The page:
“Put the oxygen mask on yourself first, and then place it on your child. If you’re traveling with more than one child, start with the one with the greatest earning potential.”

By now, most of us have seen those videos of funny flight attendants trying to get otherwise inattentive passengers to listen to their safety announcements.

The quote above comes from the flight attendant credited with starting it all. Martha Cobbs, a Southwest Airlines flight attendant began ad-libbing to her safety announcement, and it went viral.

Southwest Airlines management saw the value of her act and encouraged attendants to use humor in their safety briefings. And according to Southwest Airline, those humorous briefings are worth $140 million annually in customer loyalty.

A small and funny example of bottom-up change.

What’s funny to me, though, is that we talk about bottom-up change as if it were the exception and not the rule. The fact is, most change—social, political, organizational—is bottom up.

Trying to influence when you are not the most powerful person is the rule, not the exception. It’s simple math. There are many, many more employees in an organization than there are managers. Millions more ordinary citizens than elected officials.

But it’s easy to forget in the face of global events that make us feel powerless, thwarted, angry, and hopeless.

It’s easy to forget that the history of humanity is as much the story of ordinary people as much as it is the story of kings, titans, generals, and conquering armies. It’s the story of Irene SendlersMalala Yousafzais, and Tarana Burkes as much as it is a story of Alexander the Great or Kublai Khan.

And it’s easy to forget that we have bucket loads of skills using “power up,” having grown up navigating bullies in the neighborhood and pecking orders on the playground; bargaining with parents over bedtimes and siblings over toy ownership; accommodating teachers who didn’t like us, and collaborating with difficult coworkers and peers. Not to mention for some of us, having to contend with the forces of discrimination and oppression. In other words, we know, through our own experience that…

Less power does not equal less influence

In an organizational context, this is referred to as “being political”—navigating organizational dynamics using means other than direct authority. A workaround. When you cannot get from A to B direct, you need to figure out another way.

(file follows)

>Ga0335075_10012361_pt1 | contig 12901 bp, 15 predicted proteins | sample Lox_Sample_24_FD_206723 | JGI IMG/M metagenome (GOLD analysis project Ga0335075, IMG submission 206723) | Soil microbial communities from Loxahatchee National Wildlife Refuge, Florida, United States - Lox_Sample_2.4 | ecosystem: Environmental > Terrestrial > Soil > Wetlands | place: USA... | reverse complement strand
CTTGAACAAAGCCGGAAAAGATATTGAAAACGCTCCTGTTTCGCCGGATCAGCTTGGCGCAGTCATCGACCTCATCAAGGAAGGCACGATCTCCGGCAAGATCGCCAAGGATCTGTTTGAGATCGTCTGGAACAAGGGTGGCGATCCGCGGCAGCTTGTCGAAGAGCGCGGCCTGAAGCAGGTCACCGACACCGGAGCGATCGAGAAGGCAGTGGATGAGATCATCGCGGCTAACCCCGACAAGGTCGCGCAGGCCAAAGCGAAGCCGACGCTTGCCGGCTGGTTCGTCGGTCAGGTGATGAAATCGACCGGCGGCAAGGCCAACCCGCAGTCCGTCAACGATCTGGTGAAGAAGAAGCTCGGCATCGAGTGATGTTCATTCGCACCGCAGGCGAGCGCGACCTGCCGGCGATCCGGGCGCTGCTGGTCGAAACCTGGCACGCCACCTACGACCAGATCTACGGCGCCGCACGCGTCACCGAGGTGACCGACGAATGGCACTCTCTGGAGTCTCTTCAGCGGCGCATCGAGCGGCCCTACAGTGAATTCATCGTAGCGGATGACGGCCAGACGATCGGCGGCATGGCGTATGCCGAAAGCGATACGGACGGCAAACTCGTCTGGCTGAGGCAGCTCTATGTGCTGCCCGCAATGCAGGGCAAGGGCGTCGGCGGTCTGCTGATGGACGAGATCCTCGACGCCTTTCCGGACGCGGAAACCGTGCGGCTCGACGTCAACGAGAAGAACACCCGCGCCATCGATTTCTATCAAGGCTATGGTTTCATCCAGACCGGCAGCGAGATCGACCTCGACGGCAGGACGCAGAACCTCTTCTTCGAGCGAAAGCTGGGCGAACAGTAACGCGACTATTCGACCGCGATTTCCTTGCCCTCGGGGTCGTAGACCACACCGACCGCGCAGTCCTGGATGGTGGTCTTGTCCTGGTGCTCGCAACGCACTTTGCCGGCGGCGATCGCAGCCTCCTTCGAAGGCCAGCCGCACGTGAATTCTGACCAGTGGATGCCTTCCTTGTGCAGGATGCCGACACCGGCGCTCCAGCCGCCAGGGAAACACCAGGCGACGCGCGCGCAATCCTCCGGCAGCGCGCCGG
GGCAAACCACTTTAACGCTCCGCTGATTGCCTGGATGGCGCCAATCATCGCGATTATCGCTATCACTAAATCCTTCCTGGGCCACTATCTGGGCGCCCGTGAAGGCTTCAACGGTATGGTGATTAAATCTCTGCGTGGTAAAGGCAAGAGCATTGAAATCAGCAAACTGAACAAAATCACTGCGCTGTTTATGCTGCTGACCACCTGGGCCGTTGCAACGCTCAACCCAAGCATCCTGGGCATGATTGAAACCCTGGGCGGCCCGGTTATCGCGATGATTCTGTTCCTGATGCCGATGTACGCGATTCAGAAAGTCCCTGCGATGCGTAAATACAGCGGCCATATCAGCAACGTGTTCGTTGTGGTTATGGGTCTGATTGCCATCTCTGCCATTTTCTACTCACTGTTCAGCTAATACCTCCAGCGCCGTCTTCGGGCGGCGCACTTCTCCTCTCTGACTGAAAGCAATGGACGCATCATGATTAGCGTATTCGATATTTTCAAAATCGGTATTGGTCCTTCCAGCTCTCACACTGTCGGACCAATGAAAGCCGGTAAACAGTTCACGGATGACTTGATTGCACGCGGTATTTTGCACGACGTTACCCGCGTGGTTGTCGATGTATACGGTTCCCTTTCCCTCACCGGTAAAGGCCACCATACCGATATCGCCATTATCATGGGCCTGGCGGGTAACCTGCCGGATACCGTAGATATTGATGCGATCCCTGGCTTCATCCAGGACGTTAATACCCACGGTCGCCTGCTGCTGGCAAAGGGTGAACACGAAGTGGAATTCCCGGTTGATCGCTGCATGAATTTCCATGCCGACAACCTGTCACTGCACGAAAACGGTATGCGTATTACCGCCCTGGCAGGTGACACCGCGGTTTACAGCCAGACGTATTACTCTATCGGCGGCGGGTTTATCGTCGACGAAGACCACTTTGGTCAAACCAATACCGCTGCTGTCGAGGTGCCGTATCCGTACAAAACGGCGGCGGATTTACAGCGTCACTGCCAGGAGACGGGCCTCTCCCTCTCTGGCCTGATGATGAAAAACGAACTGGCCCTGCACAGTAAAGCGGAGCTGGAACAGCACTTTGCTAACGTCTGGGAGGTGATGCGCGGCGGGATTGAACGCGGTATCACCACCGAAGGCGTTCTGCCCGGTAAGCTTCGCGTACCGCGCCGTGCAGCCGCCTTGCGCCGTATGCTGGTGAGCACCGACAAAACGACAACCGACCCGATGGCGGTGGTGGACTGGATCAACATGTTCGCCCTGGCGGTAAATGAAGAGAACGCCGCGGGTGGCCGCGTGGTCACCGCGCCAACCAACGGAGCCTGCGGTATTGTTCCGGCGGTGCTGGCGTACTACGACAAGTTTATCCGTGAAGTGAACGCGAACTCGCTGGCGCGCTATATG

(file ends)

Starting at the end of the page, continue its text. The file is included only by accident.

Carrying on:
But what’s the first step?

Instead of asking, what can I do? … Ask yourself, what do I have to offer?

“What can I do?” spins our wheels. We contemplate the state of the world, our team, our organization, our community …  and “What can I do?” makes that “I” feel really small in the face of it all.

But “What do I have to offer?” is ingenious. As pointed out to me by my friend and colleague, Lesli Mones, “What do I have to offer” elevates our power by elevating our importance. Because to answer that question, you have to inventory and cultivate all the powers you have.

It might be something you’re really good at, a passion that gives you meaning and makes you self-confident.

Maybe it’s your wisdom, born of life experience, or perhaps your ability to create and nurture friendships and networks.

Maybe you’ve got the gift of social boldness and energy, and can easily rouse others to action.

What are some examples of people asking themselves, “What do I have to offer?” during the pandemic?

  • Restaurants started delivering free meals to frontline workers, school children, the elderly, and others in need.
  • Taxis volunteered to take people to the hospital.
  • Regular citizens volunteered to deliver medicine and other necessary supplies.
  • Ordinary people created shared Google spreadsheets of mutual aid groups.

But beyond these great actions, asking “what do I have to offer?” just feels better. It’s more empowering. And it forces you to appreciate, take seriously, and put to use all the great gifts and powers you possess.

Thank you for reading.